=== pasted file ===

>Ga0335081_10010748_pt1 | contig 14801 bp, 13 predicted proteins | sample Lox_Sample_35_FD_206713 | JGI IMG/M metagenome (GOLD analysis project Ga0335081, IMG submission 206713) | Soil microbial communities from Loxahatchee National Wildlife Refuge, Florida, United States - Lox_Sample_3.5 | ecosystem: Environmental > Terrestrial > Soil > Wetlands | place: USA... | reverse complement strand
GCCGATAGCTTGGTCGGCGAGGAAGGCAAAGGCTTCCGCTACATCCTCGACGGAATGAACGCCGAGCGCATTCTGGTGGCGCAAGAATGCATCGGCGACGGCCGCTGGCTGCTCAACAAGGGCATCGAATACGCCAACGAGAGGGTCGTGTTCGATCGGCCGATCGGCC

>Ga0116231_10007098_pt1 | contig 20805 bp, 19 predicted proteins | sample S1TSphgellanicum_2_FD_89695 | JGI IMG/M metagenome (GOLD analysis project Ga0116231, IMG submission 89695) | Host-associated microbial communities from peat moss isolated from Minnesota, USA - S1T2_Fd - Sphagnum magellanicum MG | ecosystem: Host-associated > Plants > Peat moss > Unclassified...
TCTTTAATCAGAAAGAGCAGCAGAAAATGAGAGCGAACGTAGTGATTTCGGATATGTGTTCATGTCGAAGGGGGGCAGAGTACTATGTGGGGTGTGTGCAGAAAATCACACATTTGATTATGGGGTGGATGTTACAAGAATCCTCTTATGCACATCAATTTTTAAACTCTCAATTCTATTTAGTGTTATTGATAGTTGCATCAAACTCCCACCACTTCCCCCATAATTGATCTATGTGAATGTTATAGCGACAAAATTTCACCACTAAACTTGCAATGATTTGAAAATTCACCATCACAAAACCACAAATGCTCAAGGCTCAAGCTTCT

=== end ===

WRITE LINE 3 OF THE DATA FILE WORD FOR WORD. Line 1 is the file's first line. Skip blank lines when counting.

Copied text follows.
>Ga0116231_10007098_pt1 | contig 20805 bp, 19 predicted proteins | sample S1TSphgellanicum_2_FD_89695 | JGI IMG/M metagenome (GOLD analysis project Ga0116231, IMG submission 89695) | Host-associated microbial communities from peat moss isolated from Minnesota, USA - S1T2_Fd - Sphagnum magellanicum MG | ecosystem: Host-associated > Plants > Peat moss > Unclassified...